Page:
A CAQ site has made data from thousands of voters accessible | Elections Quebec 2022
On this CAQ site, users are invited to enter their name and postal code. We check if the information is valid, then we indicate to the user the places where he will have the right to vote.
A site created by the Coalition avenir Québec (CAQ) to help Quebecers go to vote has inadvertently exposed the names and postal codes of at least 2,800 users to anyone who wants to spy on them, Radio-Canada has found.
After Radio-Canada contacted the CAQ to ask questions about this last Friday, the Planifievotrevote.org site was updated and the flaw was repaired. The CAQ claims to have no indication that a malicious person had access to this data.
It's a situation that nevertheless worries a cybersecurity expert to whom we told about the existence of this flaw. The fact that this is information related to an election makes the case even more delicate, knowing that foreign interference targeting voters is a very serious and rapidly growing phenomenon, underlined Alexis Dorais-Joncas, expert in cybersecurity at Proofpoint.
This expert also notes that Law 25, which deals with the protection of private data, came into force last week in Quebec.
One of the important features of Law 25 is that it protects information that can identify not only directly but also indirectly the person concerned. In this case, we are entitled to ask whether the combination of a surname, a first name and a postal code can be cross-checked with other sources of information in order to identify precisely the people concerned, says Mr. Dorais-Joncas.
We would like to reassure the people who have completed this form that we have taken all the necessary measures to ensure that the situation, as soon as it has been pointed out to us, be corrected immediately. We are sorry for this [situation], reacted the director of communications of the CAQ, Claude Potvin.
The specialized firm with which the CAQ did business for the design of the site takes full responsibility for this flaw, said the party's communications director.
.org is hosted on the same IP address as official CAQ sites, according to analytics tool DomainTools. The user is prompted to enter their name and postal code. The site verifies that the information is valid, then it indicates to the user the places where he will have the right to vote.
We then propose dates when it will be possible to do so as well as the expected traffic at the polling stations. Users can enter their phone number or email address to receive a reminder to vote. He can even ask for help with transportation to the polling station.
It was a cybersecurity expert who did not want to be named who reported the flaw in this site to Radio-Canada last week. Using a few basic manipulations that any Internet user can perform without specialized tools, it was possible, until Friday afternoon, to consult the name and postal code of all the people who had registered with Scheduleyourvote .org.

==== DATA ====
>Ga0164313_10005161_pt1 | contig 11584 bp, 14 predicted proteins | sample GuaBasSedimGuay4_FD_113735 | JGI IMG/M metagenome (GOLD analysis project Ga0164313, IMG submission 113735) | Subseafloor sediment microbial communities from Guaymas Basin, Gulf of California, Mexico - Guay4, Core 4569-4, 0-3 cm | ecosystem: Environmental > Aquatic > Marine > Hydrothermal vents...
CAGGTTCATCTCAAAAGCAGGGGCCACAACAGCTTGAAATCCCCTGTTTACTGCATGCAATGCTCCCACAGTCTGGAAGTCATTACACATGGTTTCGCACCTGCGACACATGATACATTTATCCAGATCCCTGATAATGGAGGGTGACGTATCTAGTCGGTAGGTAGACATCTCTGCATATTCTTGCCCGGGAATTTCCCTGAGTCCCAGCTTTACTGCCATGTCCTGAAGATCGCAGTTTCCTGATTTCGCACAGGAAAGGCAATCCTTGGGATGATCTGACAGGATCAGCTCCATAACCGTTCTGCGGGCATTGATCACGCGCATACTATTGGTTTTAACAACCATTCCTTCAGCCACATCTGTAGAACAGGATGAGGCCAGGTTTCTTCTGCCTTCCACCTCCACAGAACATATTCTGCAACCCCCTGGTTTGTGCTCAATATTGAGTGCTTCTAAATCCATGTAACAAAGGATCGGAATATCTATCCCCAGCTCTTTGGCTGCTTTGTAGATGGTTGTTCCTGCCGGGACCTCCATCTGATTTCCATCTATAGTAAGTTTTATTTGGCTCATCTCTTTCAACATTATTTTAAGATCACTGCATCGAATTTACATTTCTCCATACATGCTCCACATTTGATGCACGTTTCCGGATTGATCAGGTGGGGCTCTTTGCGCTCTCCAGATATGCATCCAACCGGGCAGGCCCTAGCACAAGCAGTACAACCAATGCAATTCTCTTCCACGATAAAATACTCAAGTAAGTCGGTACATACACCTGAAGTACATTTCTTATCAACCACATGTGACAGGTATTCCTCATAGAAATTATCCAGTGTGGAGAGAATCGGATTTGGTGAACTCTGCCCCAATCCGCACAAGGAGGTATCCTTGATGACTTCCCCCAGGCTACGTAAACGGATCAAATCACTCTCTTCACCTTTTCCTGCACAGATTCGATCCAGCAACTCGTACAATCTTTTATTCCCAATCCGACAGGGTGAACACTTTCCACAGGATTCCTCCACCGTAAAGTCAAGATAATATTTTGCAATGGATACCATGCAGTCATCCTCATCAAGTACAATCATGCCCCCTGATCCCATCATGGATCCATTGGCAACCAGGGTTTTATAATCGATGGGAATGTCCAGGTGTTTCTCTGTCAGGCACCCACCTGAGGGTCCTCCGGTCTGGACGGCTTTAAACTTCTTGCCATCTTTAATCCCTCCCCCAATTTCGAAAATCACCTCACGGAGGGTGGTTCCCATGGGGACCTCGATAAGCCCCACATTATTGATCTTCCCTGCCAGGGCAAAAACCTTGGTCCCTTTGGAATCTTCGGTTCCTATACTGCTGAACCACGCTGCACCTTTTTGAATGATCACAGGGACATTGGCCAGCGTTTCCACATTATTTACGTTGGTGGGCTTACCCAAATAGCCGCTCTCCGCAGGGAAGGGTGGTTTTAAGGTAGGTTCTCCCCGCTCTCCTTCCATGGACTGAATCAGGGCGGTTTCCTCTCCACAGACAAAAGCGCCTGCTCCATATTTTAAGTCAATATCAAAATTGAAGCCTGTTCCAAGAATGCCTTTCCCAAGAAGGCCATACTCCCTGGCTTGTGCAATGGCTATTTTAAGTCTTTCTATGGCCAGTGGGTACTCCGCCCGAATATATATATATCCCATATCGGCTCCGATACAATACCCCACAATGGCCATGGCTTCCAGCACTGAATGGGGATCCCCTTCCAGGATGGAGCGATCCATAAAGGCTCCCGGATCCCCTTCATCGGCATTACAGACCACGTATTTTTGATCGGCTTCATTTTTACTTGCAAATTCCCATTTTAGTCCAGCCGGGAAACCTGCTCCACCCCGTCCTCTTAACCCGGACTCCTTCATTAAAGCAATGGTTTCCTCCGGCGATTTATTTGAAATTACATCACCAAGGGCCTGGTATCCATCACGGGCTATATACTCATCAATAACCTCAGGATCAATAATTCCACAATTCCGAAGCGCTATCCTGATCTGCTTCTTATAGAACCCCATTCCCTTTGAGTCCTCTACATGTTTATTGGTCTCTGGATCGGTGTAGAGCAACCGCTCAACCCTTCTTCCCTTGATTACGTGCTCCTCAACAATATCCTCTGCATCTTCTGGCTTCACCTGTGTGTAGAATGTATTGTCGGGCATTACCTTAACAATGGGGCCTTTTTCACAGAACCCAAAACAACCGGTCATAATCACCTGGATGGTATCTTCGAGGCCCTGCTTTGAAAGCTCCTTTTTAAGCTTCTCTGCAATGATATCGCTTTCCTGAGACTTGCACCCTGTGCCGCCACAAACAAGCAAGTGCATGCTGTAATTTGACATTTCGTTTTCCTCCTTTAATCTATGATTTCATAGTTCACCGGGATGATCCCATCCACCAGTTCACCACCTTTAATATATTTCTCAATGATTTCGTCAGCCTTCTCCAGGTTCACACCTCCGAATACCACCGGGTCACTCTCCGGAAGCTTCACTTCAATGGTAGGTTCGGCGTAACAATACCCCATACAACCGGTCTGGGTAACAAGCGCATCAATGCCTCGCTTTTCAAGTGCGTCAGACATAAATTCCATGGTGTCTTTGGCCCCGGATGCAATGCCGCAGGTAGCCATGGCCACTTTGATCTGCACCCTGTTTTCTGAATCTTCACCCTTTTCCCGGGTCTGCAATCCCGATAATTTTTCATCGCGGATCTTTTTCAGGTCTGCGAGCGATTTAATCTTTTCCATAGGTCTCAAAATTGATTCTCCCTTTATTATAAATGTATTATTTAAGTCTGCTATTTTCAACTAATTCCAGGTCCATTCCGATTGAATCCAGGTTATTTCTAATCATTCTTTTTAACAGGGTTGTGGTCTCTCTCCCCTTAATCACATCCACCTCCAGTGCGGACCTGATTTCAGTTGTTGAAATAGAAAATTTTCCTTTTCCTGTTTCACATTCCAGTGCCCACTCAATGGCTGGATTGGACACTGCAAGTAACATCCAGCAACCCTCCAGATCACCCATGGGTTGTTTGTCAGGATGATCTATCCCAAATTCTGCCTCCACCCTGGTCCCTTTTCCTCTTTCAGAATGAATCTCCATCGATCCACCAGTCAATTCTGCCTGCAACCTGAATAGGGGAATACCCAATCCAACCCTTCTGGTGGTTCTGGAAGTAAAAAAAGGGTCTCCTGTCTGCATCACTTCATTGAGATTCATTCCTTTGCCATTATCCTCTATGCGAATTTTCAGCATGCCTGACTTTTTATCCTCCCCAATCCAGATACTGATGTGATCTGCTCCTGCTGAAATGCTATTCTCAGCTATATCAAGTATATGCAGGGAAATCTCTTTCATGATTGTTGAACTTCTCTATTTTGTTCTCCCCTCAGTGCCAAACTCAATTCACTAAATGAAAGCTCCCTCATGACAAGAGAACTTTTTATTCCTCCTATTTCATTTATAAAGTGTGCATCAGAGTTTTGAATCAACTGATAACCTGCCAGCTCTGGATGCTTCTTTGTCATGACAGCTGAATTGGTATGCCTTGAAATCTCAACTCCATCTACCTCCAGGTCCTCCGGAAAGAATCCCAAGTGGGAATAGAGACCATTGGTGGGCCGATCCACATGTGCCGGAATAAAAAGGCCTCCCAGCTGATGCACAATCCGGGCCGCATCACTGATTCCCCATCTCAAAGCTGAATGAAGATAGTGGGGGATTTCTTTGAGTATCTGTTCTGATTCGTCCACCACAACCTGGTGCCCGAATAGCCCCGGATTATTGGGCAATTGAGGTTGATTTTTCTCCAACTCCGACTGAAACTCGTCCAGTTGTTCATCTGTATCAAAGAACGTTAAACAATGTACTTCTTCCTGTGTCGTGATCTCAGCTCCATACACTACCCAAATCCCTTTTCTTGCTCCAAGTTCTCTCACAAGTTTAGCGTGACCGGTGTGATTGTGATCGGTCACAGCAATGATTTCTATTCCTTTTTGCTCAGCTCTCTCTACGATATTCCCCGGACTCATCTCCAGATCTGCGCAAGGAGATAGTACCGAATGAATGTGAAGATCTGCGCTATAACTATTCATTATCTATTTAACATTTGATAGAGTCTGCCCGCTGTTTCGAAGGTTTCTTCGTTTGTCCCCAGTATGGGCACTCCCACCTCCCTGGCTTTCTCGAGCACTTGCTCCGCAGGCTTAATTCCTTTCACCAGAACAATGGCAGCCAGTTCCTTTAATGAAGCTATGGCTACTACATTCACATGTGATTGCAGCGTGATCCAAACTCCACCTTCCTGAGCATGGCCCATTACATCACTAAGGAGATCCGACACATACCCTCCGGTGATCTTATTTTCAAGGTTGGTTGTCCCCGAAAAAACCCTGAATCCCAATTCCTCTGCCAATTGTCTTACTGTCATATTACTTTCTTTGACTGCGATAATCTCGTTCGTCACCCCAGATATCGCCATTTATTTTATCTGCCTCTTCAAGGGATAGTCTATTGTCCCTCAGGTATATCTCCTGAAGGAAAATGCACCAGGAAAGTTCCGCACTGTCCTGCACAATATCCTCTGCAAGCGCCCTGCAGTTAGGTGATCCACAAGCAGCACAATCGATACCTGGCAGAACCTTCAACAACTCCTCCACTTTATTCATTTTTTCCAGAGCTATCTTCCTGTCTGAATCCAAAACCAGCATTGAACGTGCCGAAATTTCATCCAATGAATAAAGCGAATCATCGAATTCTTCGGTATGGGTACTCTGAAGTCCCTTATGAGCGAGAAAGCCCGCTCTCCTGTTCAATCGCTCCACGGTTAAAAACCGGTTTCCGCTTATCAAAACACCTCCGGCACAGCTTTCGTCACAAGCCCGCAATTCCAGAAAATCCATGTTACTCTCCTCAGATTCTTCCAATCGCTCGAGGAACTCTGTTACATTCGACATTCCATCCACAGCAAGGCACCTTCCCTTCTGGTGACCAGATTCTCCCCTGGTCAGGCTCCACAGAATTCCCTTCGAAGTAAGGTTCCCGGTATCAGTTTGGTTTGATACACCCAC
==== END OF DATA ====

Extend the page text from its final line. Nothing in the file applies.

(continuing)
According to our findings, some 20,000 files were available on this website, but the CAQ claims that only 2,800 people registered.
Radio-Canada will not reveal the method used for the sake of protecting the data of the persons concerned. However, we were able to independently verify the existence of this flaw and the ease with which it was possible to access users' personal data before the site was updated.
< p class="e-p">Alexis Dorais-Joncas points out that this is a very common type of flaw.
All things considered, it's still less serious than many other leaks, but it remains a very well-known type of flaw for which there are methods and best practices to avoid introducing it into a new system. in the first place, he judges.
The director of communications of the CAQ ensures that Planifievotrevote.org is a platform that is intended for all voters in Quebec.
However, the only accounts to have promoted it on social media are those of candidates or party organizers, according to analytics tool CrowdTangle. In addition, the site features the CAQ logo and contains a statement that this is an expense authorized by the CAQ's official agent.
Although the users can enter their e-mail address and telephone number, there is no indication at this time that this data was accessible to the general public. Only name and zip code could be viewed.
At this stage, we have no reason to believe that anyone other [than the Radio-Canada journalist] would have accessed this information, maintains the CAQ's communications director.
Everything should be done to protect voter information and make it much more difficult for those who try to interfere in democratic processes, believes Mr. Dorais-Joncas.